“Runoffs are brand-new races,” said Coleman said. “He has an opportunity to win it or make it close. That would be great for Texas Democrats.”

[…]

Though largely unknown outside of North Texas, Valdez has significant advantages over White for their runoff.

She’s perceived as a progressive and more in line with the liberal voters who dominate the primary process. As Dallas County’s first Hispanic, lesbian and female sheriff, she appeals to several demographic groups within the liberal wing of the party.

“We need to build a new Texas,” Valdez said last Saturday in Collin County. “It’s time to change Texas, and we are the ones to make that change.”

Doing a lot of in-person events is a decent way to win a primary runoff, but not so much for building your name for a general election. You have to win the race you’re in, though, so I can’t criticize. I can, however, continue to be snippy about the lack of debates currently planned, which would be a step in the direction of raising everyone’s name ID. I’m really hoping we get something – preferably more than one something – on the calendar soon.

Stockman trial update: The prosecution abides

From Monday:

Best newspaper graphic ever

The second of two key government witnesses took the stand late Monday in Houston in the federal fraud trial of former U.S. Congressman Steve Stockman, telling jurors his main duty on the ex-lawmaker’s staff was to “just do what I’m told.”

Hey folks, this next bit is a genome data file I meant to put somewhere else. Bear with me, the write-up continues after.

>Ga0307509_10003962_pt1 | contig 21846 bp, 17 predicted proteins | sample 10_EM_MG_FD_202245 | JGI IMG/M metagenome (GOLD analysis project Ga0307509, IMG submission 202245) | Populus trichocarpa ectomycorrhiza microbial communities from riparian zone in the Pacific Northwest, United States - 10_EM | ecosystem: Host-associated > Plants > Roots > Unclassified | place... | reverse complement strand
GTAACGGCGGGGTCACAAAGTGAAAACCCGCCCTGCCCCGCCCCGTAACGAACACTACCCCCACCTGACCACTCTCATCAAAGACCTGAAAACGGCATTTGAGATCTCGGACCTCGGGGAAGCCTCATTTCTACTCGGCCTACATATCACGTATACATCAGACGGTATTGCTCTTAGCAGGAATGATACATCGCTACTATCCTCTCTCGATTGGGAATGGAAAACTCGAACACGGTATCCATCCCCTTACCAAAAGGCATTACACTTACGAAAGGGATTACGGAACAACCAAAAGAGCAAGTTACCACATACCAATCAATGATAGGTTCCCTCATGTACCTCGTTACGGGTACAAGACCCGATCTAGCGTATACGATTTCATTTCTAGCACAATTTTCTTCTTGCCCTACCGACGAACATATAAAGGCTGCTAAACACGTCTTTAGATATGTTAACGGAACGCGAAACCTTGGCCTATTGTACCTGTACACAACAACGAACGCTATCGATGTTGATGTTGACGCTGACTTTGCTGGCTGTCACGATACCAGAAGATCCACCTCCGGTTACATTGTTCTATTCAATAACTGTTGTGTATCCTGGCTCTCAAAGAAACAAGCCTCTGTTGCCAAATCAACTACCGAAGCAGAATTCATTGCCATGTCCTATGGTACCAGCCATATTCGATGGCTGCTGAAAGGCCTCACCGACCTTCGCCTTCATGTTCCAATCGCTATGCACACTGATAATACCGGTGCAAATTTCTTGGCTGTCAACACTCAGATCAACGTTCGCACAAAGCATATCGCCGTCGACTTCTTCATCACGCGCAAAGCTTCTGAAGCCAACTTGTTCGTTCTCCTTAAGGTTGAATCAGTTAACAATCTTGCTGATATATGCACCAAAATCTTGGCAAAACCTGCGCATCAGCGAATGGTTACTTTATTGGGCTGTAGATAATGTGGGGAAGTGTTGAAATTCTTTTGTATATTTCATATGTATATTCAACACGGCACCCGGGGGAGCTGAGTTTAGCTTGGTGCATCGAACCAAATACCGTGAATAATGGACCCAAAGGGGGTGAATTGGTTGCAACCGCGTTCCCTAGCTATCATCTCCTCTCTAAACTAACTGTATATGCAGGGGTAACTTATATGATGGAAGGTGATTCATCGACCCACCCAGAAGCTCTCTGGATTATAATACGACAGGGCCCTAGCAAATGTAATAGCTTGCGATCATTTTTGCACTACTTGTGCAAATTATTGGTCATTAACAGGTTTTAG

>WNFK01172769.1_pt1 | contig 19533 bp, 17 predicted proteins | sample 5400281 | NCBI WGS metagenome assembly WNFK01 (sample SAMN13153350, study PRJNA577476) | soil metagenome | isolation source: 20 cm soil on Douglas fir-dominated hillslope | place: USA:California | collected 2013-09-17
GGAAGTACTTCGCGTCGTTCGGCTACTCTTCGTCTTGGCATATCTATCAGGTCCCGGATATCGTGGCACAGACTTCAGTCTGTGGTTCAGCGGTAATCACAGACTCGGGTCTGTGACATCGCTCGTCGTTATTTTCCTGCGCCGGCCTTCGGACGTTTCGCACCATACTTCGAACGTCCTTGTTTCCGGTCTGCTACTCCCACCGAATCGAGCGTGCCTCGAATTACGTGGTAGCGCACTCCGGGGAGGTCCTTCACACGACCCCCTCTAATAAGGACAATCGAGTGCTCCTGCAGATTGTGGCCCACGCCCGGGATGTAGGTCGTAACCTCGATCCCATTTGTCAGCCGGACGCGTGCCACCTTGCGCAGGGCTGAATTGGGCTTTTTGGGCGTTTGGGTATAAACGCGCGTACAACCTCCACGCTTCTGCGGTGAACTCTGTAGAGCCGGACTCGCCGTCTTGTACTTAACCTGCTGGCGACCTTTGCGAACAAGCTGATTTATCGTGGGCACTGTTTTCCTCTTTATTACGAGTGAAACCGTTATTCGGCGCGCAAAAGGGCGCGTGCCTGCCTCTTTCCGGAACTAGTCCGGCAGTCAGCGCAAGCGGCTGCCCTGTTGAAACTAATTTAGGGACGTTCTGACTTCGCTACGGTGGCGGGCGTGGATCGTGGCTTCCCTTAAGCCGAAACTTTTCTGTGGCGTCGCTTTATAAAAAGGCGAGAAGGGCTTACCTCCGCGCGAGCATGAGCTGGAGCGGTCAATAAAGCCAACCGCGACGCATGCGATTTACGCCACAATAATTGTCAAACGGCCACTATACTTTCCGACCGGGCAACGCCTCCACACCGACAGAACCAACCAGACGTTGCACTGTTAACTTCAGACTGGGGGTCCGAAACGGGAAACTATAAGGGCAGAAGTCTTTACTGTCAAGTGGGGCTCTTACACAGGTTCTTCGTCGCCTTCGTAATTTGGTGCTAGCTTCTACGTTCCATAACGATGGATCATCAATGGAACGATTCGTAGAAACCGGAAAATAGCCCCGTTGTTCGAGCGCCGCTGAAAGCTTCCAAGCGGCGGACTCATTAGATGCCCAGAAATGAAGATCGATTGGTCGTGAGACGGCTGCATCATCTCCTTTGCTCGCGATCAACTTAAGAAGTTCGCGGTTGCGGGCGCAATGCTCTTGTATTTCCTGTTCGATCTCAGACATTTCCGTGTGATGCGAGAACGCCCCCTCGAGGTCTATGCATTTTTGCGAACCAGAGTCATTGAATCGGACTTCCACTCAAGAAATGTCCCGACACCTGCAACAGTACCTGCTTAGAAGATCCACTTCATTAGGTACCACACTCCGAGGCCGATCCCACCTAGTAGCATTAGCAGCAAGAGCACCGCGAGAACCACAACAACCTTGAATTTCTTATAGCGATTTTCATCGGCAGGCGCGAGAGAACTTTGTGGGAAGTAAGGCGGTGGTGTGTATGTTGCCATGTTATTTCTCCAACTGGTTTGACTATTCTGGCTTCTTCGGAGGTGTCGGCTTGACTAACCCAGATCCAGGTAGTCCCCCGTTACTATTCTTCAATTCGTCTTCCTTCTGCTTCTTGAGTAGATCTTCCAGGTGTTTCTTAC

[…]

On the stand Monday, [Jason] Posey told the jury he had previously pleaded guilty to wire fraud, mail fraud and money laundering.

Both [Thomas] Dodd and Posey knew Stockman through his work with the conservative Leadership Institute, an Arlington nonprofit that trains youth in grassroots organizing.

Posey, 47, who now works as a fry cook at Spuds in Tupelo, Miss., said he worked for Stockman on-and-off since his unsuccessful bid for re-election to the U.S. House of Representatives in 1996. He helped with Stockman’s failed campaign for Texas Railroad Commissioner in 1998 and lived among other volunteers in Stockman’s ramshackle campaign headquarters, a former motorcycle repair shop in Webster, during Stockman’s victorious 2012 campaign for the Congress.

Stockman then tapped him to be a congressional staffer in Washington. But when new employees were going around the room introducing themselves by their new titles at a preliminary staff meeting, Posey did not mention that he would be a liaison working on special projects.